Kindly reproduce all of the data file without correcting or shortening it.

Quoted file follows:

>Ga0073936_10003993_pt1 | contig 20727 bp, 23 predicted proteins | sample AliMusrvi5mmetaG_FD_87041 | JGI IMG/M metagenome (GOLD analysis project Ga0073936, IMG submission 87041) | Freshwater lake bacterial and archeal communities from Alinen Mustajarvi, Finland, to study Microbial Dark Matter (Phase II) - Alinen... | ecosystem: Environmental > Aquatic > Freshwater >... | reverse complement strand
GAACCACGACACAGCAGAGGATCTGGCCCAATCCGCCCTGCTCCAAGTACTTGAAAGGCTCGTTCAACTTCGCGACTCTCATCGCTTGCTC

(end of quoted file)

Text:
>Ga0073936_10003993_pt1 | contig 20727 bp, 23 predicted proteins | sample AliMusrvi5mmetaG_FD_87041 | JGI IMG/M metagenome (GOLD analysis project Ga0073936, IMG submission 87041) | Freshwater lake bacterial and archeal communities from Alinen Mustajarvi, Finland, to study Microbial Dark Matter (Phase II) - Alinen... | ecosystem: Environmental > Aquatic > Freshwater >... | reverse complement strand
GAACCACGACACAGCAGAGGATCTGGCCCAATCCGCCCTGCTCCAAGTACTTGAAAGGCTCGTTCAACTTCGCGACTCTCATCGCTTGCTC